Paintings in this series include Alighiero e Boetti from Wikipedia.... the United Nations; United Nations Educational, Scientific, and Cultural Organisation; Svalbard Global Seed Vault 2008 - 2015; EU and the Eurozone; Nobel Peace Prize 1901 - 2015; APEC; World Intellectual Property Organization and the Non-Aligned Movement and optimally the works pose some questions... How potent or reliable is Wikipedia as a source of social and political policy, how effective are these complex, pluralistic co-operations in achieving a desired working mandate and how do we align ourselves or organise ourselves as ententes in global terms?

Each painting is a pragmatic recording of a multilayered system of data pertaining to each alliance and visual components pull and push against each other, fluctuating around a state of equilibrium ie existence of each alliance. The works emerge as a conduit for the idea that cause and effect determining activity of matter in physics, relates in some way to the complexities of how we align ourselves as collectives globally.

Helen Smith 2015

 

References

1 Jean-Christophe Ammann, Alighiero e Boetti, Exhibition Catalogue, Trans. Liz Heron, Lucerne: Kunstmuseum Lucern, 1974.

 


 

 

Much of Helen Smith’s work can be characterized as a minimalist exploration of geometric form involving careful juxtapositions of color, line, shape and scale. The effect desired by the artist would appear to be less one of passive consumption on the part of her audience than of active participation, as her considered constructions seem engineered to communicate with the viewer on a sub-perceptual level. Objects on the wall or canvas float, flip, hover and oscillate in resonance with the viewer’s own internal processes, foregrounding the latter in an intra-active circuit between inside and outside.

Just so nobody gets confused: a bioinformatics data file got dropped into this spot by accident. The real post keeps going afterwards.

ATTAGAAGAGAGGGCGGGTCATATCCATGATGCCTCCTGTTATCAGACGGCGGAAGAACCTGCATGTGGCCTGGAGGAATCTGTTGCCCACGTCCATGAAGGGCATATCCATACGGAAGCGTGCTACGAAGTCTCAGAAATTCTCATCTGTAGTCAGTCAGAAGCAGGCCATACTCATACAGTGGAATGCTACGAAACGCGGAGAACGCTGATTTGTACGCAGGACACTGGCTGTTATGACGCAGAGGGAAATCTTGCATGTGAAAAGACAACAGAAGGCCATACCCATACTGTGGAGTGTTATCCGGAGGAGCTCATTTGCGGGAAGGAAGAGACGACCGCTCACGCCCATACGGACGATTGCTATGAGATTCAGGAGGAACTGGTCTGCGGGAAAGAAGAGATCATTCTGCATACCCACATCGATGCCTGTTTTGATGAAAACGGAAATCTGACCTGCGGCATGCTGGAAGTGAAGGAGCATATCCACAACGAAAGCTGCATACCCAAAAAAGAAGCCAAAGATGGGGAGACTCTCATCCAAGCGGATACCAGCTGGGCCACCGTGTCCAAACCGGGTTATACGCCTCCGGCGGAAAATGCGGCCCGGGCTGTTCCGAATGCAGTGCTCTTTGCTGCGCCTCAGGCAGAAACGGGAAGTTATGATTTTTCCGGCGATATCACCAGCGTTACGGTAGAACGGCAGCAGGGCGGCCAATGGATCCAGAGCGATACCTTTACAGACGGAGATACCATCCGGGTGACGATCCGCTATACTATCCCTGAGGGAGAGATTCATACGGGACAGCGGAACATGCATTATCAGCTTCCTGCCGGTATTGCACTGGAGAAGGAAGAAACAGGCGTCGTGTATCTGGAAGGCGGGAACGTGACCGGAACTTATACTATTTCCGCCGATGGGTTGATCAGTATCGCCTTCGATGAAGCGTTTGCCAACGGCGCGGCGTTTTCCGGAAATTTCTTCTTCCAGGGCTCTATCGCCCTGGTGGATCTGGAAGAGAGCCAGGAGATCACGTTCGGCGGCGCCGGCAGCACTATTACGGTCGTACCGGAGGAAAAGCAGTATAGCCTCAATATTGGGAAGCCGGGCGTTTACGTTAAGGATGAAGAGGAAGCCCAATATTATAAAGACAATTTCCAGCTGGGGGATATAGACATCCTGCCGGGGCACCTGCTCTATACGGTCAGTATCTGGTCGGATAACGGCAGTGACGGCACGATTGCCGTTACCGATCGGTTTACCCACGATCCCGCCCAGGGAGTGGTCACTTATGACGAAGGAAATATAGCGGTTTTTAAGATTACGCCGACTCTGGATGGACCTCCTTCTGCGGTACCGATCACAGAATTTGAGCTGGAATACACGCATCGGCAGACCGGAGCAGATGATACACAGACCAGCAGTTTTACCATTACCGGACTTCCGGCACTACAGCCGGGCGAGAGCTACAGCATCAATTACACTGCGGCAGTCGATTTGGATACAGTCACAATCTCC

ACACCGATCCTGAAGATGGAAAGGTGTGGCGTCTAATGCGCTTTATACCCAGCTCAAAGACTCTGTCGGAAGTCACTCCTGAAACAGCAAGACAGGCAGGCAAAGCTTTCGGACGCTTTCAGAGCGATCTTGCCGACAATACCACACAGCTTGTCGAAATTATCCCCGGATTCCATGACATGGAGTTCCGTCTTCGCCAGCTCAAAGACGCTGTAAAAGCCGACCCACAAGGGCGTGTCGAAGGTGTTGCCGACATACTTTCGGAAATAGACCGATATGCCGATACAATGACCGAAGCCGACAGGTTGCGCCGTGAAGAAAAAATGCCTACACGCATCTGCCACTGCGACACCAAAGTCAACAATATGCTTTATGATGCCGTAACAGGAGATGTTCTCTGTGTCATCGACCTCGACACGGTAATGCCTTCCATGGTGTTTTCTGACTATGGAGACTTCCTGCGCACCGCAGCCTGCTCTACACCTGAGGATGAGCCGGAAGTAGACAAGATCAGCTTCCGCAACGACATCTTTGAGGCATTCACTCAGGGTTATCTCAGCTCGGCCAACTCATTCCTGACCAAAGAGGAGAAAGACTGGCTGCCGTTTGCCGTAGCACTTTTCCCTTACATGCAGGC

Smith’s latest series of paintings expands on this theme by extending the circuit to include otherly-scaled entities at the supra-na-tional level. In this, she draws inspiration from the large-scale embroidered world maps of artist Alighiero e Boetti. Paintings with such titles as UNESCO or Svalbard Global Seed Vault evoke images of a community of idealistic nation-states working together for the betterment of all. In each case, Smith abstracts the community to be represented, depicting each individual member as an undu-lating ribbon of color, differing in value and hue while nearly identical in sinuous form. The unique color of a given member state is determined by combining, in their respective proportions, the colors found in its national flag. Though seemingly simple, their meaning and method readily grasped, these paintings operate in non-obvious registers to complicate the viewing experience.